Journal of Neurosciences in Rural Practice
 


 
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LETTER TO THE EDITOR
Year : 2013  |  Volume : 4  |  Issue : 4  |  Page : 477-478  

Ethylene glycol toxic encephalopathy


Department of Intensive Care Unit, Universitary Hospital Insular in Gran Canaria, Las Palmas of Gran Canaria, Spain

Date of Web Publication23-Oct-2013

Correspondence Address:
Luciano Santana-Cabrera
Avenida Marítima del Sur s/n. Las Palmas de Gran Canaria, Canary Islands - 35016
Spain
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Source of Support: None, Conflict of Interest: None


DOI: 10.4103/0976-3147.120198

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How to cite this article:
Santana-Cabrera L, Espinosa EV, Zborovszky EC, Rodríguez-Escot C, Palacios MS. Ethylene glycol toxic encephalopathy. J Neurosci Rural Pract 2013;4:477-8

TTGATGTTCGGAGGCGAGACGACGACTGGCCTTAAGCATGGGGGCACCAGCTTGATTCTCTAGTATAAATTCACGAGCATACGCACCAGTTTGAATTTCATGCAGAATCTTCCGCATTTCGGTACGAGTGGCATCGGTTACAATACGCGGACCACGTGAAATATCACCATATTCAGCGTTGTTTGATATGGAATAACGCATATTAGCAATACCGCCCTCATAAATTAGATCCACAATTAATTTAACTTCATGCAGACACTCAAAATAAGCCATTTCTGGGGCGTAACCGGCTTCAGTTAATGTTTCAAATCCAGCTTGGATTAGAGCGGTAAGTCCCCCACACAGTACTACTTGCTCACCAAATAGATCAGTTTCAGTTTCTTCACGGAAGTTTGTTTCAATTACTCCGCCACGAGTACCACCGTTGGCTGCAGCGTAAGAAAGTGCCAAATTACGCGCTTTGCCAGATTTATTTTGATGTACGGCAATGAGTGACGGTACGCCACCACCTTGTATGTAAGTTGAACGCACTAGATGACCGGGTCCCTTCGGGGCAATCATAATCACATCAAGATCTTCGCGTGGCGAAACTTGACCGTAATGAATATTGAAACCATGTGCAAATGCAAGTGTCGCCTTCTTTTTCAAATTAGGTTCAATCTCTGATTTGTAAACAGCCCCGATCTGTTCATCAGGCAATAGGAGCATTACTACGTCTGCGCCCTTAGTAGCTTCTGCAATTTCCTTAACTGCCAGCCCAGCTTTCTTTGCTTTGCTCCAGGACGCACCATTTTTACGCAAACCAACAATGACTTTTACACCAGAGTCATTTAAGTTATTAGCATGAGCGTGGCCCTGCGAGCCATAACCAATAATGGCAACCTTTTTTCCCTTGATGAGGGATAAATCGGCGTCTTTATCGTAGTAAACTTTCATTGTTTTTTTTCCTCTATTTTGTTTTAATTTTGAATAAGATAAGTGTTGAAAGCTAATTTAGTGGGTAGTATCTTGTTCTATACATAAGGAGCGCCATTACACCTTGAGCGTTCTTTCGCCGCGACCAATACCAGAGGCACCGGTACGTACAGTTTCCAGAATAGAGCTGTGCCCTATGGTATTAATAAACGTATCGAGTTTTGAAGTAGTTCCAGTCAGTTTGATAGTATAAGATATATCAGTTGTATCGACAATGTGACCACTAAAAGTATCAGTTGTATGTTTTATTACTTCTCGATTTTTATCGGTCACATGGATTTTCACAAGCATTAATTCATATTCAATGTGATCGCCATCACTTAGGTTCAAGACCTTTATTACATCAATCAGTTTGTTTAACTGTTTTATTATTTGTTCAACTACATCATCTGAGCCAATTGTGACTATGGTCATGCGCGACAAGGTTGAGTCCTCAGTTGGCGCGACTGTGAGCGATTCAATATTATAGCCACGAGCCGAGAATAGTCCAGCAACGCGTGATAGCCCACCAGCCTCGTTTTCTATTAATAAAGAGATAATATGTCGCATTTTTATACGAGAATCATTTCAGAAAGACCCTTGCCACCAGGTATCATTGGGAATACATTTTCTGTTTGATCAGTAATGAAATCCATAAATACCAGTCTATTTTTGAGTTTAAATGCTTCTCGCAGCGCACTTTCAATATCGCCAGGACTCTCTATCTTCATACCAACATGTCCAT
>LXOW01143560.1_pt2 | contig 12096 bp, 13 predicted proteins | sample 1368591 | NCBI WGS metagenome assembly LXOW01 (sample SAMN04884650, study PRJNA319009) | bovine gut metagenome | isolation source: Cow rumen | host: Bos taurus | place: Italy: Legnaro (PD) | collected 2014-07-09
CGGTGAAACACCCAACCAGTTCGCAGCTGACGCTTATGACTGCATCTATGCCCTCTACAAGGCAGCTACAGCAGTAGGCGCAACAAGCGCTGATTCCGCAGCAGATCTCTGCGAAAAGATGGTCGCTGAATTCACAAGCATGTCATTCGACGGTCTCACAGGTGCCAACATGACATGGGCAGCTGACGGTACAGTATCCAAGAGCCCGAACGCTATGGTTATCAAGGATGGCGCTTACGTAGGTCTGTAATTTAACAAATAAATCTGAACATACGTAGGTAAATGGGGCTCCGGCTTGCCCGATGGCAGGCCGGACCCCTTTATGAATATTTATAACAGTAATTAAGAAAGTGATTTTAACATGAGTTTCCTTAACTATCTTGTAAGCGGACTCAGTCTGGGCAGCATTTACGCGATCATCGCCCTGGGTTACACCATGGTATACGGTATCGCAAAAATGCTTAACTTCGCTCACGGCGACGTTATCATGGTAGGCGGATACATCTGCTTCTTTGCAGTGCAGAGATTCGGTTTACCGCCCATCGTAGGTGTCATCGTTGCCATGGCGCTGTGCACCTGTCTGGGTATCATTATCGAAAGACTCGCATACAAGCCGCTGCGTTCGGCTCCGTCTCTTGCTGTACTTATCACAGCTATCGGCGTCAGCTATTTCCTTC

How to cite this URL:
Santana-Cabrera L, Espinosa EV, Zborovszky EC, Rodríguez-Escot C, Palacios MS. Ethylene glycol toxic encephalopathy. J Neurosci Rural Pract [serial online] 2013 [cited 2017 Apr 24];4:477-8. Available from: http://www.ruralneuropractice.com/text.asp?2013/4/4/477/120198

Sir,

The neurological clinic is the most frequent and early to appear in the Ethylene Glycol (EG) intoxication. It is characterized by inebriation symptoms very early (from 30 minutes till 12 hours), from lethargy to coma. Seizures can occur and even status epilepticus. Other neurological signs are papiledema, ophtalmoplegia, nystagmus, ataxia, and tetany. In patients who died at this stage are described cerebral swelling, brain hemorrhage, aseptic meningitis, and encephalitis, and crystal formation in central neurological system (CNS). [1] The diagnosis is based on the suspicion of ingestion, the presence of visual disorders, high anion gap metabolic acidosis and an osmolar gap, and elevated levels of creatine kinase (CK). The confirmation is provided by the determination of plasma levels or in gastric juice of EG.